on friday germany's chancellor, olaf scholz, travelled to paris and brussels, in part to discuss the seven—year—long standoff with moscow over ukraine. presidentjoe biden spoke to the leaders in germany, france, italy and the uk this week before his two—hour—long conference call with vladimir putin. the russian president insisted the thousands of troops he's stationed close to the border are no threat to anyone. the united states and its allies see things differently. a casualty could be nordstream 2, the now completed gas pipeline between germany and russia. ian, does olaf scholz have an opportunity, do you think, to reset relations with russia at this point? well, he's certainly in an interesting position. the coalition agreement that he's signed talks in stronger terms against russia. it stands up very firmly for the belarus opposition in calling for fresh elections, saying there shouldn't be
russian intervention of belarus. it stands up very firmly in favour of the territorial integrity of the ukraine. so that is interesting, and the greens, as we know, take a slightly harder line than a lot of german parties or politicians on foreign affairs and things like china and russia. time will tell. merkel was really interesting in the way she reproached russia. she took overjust after the iraq debacle, when germany had sided with france and russia opposing the iraq war. she spoke russian. she came from a soviet east german background, and was sceptical about the country. and i think she's moved back into the atlantic alliance at the same time she opposed the extension of nato to the ukraine. she flew to — if you remember, to try and settle the situation in donbass in 2015. she took a lead on that. but equally, she was presented with nordstream. it's interesting that she was presented it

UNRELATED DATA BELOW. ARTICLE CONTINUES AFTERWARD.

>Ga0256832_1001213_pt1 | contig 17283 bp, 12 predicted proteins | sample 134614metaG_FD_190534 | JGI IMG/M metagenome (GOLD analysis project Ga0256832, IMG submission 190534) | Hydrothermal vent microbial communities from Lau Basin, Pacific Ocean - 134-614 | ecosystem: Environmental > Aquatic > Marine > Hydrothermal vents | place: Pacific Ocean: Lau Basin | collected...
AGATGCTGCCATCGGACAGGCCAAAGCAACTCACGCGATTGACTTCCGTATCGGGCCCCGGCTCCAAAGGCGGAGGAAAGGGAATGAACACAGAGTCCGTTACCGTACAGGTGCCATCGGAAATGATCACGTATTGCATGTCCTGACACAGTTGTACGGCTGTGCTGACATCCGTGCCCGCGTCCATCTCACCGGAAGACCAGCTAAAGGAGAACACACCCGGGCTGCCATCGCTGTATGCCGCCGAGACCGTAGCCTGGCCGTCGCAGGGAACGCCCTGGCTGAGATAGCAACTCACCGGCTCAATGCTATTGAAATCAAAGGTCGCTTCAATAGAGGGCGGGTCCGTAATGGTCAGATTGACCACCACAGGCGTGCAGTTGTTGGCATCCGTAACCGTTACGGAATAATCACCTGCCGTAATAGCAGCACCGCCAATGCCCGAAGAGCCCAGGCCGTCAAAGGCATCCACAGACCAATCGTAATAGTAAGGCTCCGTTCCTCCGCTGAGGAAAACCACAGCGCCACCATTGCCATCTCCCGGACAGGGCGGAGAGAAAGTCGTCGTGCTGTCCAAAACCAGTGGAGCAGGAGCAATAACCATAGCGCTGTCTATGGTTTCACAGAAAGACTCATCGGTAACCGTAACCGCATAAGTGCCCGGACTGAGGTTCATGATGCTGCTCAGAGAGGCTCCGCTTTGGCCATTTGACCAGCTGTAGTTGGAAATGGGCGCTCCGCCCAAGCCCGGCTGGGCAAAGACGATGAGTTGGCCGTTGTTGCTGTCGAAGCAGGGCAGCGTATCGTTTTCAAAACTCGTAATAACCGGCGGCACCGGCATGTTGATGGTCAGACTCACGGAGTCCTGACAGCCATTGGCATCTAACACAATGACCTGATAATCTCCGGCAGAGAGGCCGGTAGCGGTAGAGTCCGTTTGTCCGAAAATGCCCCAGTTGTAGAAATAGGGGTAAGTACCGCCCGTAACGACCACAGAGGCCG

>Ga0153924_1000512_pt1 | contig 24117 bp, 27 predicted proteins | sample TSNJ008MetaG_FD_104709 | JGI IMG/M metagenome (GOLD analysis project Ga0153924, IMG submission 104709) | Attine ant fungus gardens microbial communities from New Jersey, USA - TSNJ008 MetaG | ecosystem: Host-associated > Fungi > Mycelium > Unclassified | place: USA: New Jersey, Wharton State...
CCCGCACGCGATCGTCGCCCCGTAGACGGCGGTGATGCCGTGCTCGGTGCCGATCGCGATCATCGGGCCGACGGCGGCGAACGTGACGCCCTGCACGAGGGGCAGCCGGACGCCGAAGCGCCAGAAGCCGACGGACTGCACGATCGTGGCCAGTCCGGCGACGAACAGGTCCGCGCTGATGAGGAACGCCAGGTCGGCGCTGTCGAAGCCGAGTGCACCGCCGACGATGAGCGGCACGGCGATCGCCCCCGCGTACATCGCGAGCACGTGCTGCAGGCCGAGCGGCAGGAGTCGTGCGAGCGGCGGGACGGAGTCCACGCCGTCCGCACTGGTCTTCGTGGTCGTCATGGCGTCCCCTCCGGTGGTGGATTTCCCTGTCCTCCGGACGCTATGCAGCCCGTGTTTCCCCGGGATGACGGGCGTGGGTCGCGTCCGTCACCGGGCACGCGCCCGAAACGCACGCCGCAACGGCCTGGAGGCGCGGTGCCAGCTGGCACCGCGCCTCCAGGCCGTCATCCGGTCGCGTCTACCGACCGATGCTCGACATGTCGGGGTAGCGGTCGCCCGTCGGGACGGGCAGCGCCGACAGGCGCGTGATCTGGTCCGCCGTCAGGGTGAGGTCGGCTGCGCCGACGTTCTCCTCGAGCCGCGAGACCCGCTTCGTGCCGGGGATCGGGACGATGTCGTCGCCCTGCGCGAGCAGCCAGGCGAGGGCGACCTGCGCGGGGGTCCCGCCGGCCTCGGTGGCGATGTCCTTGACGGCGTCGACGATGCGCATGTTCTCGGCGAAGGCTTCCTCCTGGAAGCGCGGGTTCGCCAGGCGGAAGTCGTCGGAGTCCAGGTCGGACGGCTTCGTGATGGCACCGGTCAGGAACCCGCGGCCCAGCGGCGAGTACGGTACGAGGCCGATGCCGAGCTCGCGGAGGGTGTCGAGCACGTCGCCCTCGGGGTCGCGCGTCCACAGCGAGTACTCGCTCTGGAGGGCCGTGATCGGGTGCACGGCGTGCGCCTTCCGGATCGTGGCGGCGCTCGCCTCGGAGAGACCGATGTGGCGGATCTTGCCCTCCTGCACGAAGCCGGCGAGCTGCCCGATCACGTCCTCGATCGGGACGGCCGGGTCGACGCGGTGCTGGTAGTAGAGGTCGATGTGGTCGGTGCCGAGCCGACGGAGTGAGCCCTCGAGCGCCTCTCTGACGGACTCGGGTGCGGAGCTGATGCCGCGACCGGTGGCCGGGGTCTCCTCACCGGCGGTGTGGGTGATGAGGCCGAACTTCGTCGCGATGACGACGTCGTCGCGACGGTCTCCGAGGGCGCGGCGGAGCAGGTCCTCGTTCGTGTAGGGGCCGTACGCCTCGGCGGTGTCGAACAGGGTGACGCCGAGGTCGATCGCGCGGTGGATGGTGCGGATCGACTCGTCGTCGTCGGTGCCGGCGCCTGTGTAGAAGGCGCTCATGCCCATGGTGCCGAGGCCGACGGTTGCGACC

by her predecessor, who came from the new chancellor's party. he scandalously took putin's money to push the project and push the whole system russia is using to extend control over europe. time will tell where we go on this, but so much depends on what's really going to happen in ukraine. will lukashenko in belarus keep using migrants as a weapon to unsettle neighbours like lithuania and latvia? a lot of those people want to come into germany, and i was in germany in the last few weeks to look at nordstream and look at these... i've been to belarus and poland and lithuania, and it's a very powerful weapon, this migration issue, that's being exploited. i think we got to wait and see how events go to really see
where the new german chancellor stands on these things. it's a very fraught time to come to power. it's certainly going to test him more than anything. michael, why is the us opposed to nordstream 2 in particular? but not prepared to impose sanctions? i think biden is taking - a step—by—step approach here, and i think— what's interesting is this whole story began to bubble up about a week ago, in a classic way. i an unattributed briefing | to the washington post, saying russia has this i massive build—up going on with the border with ukraine. - we had a very rapid couple of days of diplomacy, - and i think that was kind of forcing the issue - into the public domain. i think that's sort. of whatjoe biden is, what his approach is, frankly. to understand biden's approach to this kind of foreign policy- issue, potential crisis, - you have to remember he's basically a senator, - a senior senator, and he's always looking for the topic
you can talk about rather. than the crisis - you need to confront. so, i think that he's looking i to see where the areas we can talk about are. it's interesting because on friday, he was talking about gasoline prices in the united states, which is a good solid domestic policy issue. they worry about fuel everywhere. the germans are worried about gas supplies, not gasoline but gas supplies, and that's why they supported nordstream. the republicans seem pretty determined that something should be done about that because they see it as an advantage for russia that might make germany and others more malleable. i'm sorry? more malleable, more willing to toe the line with russia rather than confront it. no, i think that's wrong. the republican party-
doesn't have that much... it isn't that geopolitically sophisticated. _ i think that they, _ if they indeed felt that way, i think they're much more frustrated... i i know they were much more i frustrated by angela merkel's approach to russia, - which by the way, is not that different than biden's. they are of an age, - they grew up in soviet times, and merkel also felt - if you talk, if you're talking rather than provoking crises, that's a better thing - than trying to engage in brinkmanship. - just one less thing. 30 years ago this week was the conference in. which the soviet union . officially wound itself up. the treaty was signed on december 25. - ukraine, belarus and russia agreed there was no more l soviet union, there would bel something new called the cis. and it wouldn't surprise me if some of this pressure -